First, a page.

Monday, December 20, 2010

under the bridge

Just a short stretch until 2011 arrives, so here is my reading list for 2010 so far. As always, some of these are shortish ebooks, thus boosting the number. On the other hand, I left off a couple books because I stopped reading them, or they were art books that I have trouble saying I “read.” I don’t know. I’m still figuring that out.

Among the most memorable was David Copperfield. It was my New Year’s resolution to read it and dread was the watchword, but it was great. Jane Eyre was at least its equal, less tra-la-la, more sturm und drang. I was also bowled over by Today I Wrote Nothing. In non-fiction I thought Columbine was fabulous, although the topic was never in the forefield of my radar screen.

In poetry, I liked many things, but A Civic Pageant (a chapbook) may have been my favorite by a single author. The Poetry of Surrealism edited by Michael Benedikt was super. American Spikenard and Salvinia Molesta definitely had my full attention.

I'm in the middle of Drood and The Book of Disquiet. If I manage to finish one, I'll just add it to the list. I'm hopeful.

Among the clunkers, hmmm, there surely were some... Lark and Termite, for example. If I Die in a Combat Zone was also a let-down, although I've enjoyed O'Brien's other books a lot.

For next year the big book will either be Crime and Punishment or The Magic Mountain. It is good to resolve.

1. Dear Friends the Bird were Wonderful! – Alexis Orgera (Jan/Poetry)
2. The Land of Green Plums – Herta Müller (Jan/Fiction)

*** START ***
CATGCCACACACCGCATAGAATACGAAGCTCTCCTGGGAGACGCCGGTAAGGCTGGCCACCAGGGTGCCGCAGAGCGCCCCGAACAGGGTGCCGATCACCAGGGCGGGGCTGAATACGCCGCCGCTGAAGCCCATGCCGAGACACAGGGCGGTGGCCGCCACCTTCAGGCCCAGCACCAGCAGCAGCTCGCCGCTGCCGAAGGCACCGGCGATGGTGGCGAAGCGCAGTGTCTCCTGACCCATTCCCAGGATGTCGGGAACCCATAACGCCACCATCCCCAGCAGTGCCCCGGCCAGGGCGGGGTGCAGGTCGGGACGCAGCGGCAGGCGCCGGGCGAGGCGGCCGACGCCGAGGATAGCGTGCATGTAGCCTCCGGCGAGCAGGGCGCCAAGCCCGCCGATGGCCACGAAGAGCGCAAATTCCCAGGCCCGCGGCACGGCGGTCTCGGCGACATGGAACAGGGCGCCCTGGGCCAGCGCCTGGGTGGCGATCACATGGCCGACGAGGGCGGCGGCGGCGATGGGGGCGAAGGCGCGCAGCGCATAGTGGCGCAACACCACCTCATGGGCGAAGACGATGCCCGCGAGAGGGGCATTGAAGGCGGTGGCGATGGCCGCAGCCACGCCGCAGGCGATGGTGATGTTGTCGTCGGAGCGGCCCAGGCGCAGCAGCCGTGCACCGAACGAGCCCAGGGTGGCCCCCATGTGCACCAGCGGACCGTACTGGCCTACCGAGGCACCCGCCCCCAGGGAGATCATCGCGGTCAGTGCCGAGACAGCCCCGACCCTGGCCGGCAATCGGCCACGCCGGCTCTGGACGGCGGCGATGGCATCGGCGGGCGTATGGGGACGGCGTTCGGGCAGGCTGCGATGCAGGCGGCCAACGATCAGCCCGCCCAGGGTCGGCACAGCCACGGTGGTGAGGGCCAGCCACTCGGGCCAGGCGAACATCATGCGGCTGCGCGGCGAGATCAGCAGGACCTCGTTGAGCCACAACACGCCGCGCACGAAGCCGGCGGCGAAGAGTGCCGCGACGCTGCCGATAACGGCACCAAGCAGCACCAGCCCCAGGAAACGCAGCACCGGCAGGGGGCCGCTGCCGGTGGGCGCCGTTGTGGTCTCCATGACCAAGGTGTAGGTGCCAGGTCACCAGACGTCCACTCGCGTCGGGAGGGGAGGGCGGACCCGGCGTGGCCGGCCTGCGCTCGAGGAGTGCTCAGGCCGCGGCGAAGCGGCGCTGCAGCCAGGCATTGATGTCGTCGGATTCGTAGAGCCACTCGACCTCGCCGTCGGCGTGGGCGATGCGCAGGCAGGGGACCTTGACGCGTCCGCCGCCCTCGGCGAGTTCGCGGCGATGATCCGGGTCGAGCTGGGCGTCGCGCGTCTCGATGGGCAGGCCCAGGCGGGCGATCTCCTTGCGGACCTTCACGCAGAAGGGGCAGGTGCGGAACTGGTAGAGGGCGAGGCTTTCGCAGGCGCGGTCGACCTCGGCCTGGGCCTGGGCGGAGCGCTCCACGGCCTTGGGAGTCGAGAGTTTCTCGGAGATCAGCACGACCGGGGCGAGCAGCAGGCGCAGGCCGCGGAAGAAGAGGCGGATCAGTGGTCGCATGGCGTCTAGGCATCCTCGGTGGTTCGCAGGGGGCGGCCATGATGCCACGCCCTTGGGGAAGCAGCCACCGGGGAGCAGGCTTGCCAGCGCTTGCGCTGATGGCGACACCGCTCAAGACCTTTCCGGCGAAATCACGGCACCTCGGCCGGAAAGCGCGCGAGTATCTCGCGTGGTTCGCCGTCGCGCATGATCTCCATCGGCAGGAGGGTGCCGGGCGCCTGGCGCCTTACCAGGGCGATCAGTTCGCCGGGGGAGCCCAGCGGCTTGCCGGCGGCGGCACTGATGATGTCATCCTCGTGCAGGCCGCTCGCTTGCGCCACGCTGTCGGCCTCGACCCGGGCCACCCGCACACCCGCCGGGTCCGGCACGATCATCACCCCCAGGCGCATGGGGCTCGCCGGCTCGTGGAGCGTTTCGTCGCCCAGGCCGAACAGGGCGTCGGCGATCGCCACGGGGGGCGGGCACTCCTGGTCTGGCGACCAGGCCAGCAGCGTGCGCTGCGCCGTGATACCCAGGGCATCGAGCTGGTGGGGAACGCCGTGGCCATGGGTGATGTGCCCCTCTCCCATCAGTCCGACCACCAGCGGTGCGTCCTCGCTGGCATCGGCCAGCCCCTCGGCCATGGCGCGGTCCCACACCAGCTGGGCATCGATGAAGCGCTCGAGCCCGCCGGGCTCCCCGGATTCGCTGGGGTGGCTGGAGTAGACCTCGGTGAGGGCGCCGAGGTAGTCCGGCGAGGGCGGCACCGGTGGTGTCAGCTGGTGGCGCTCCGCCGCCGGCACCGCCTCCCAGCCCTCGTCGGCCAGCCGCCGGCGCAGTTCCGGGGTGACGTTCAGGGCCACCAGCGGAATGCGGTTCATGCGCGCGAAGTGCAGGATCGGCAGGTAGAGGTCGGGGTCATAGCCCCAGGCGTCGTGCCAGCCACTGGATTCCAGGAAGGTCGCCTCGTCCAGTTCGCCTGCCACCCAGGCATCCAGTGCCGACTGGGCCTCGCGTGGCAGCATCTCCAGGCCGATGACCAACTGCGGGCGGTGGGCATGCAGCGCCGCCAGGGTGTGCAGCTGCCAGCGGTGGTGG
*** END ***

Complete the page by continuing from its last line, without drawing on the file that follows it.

3. The Sea – John Banville (Jan 23/Fiction)
4. The Reluctant Fundamentalist – Moshin Hamid (Jan/Fiction)
5. A Walk Through the Memory Palace – Pamela Johnson Parker (Jan/Poetry)
6. Attention Deficit Letters – Nicelle Davis (Feb/Poetry)
7. The Air Around the Butterfly – Katerina Stoykova Klemer (Feb/Poetry)
8. Super Undone Blue – Sarah Anne Cox (Jan/Poetry)
9. Last Words – Howard Good (Jan/Poetry)
10. Magnum Magnum (Jan/Photography)
11. Lark Apprentice – Louise Mathias (Jan/Poetry)
12. Bear v. Shark – Chris Bachelder (Jan/Fiction)
13. Pig/Iron – Howie Good (Feb/Poetry)
14. Der Tiger Tötet Nicht – Ted Hughes (March/Poetry)
15. Today I Read Nothing – Danil Harms (March/Shorts&Poetry)
16. Lark & Termite – Jayne Anne Phillips (March 21/Fiction)
17. A Companion For Owls - Maurice Manning (March 27/Poetry)
18. Erwin Wurm: The Artist Who Swallowed the World (March/Art)
19. Erwin Wurm: One Minute Sculpture (March/Art)
20. Underlife – January O’Neil (April 11/Poetry)
21. Speak Easy Symmetry – Audri Sousa (Apr/Poetry)
22. The Shadow of Sirius – W.S. Merwin (April/Poetry)
23. Thomas Hardy's Jude the Obscure – Harold Bloom ed. (Apr/Lit Crit)
24. American Spikenard – Sarah Vap (April/Poetry)
25. They Kissed Their Homes – Christopher Cheney (May/Poetry)
26. Why I Hate Straws – Barry Parham (May/Humor)
27. Every Man Dies Alone – Hans Falluda (May/Fiction)
28. A Civic Pageant – Frank Montesonti (May/Poetry)
29. Book of Longing – Leonard Cohen (May/Poetry)
30. The Birds – Tarjei Vesaas (June/Fiction)
31. Blood Meridian – Cormac McCarthy (June/Fiction)
32. A Sorrow Beyond Dreams – Peter Handke (June/Memoir)
33. The Poetry of Surrealism – Michael Benedikt ed (June/Poetry)
34. How German Is It – Walter Abish (June/Fiction)
35. The Diary of a Country Priest – Georges Bernanos (Fiction)
36. If I Die in a Combat Zone – Tim O’Brien (Memoir)
37. Seeing Birds in Church is a Kind of Adieu – Arlene Ang (June/Poetry)
38. The Best of (What’s Left of) Heaven – Mairead Byrne (June/Poetry)
39. Give Over to the Heckler and Everyone Gets Hurt – Jason Tandon (Jul/Poetry)
40. Nadirs – Herta Müller (July/Fiction)
41. The Door – Magda Szabo (July/Fiction)
42. Columbine – Dave Cullen (July/Non-Fiction)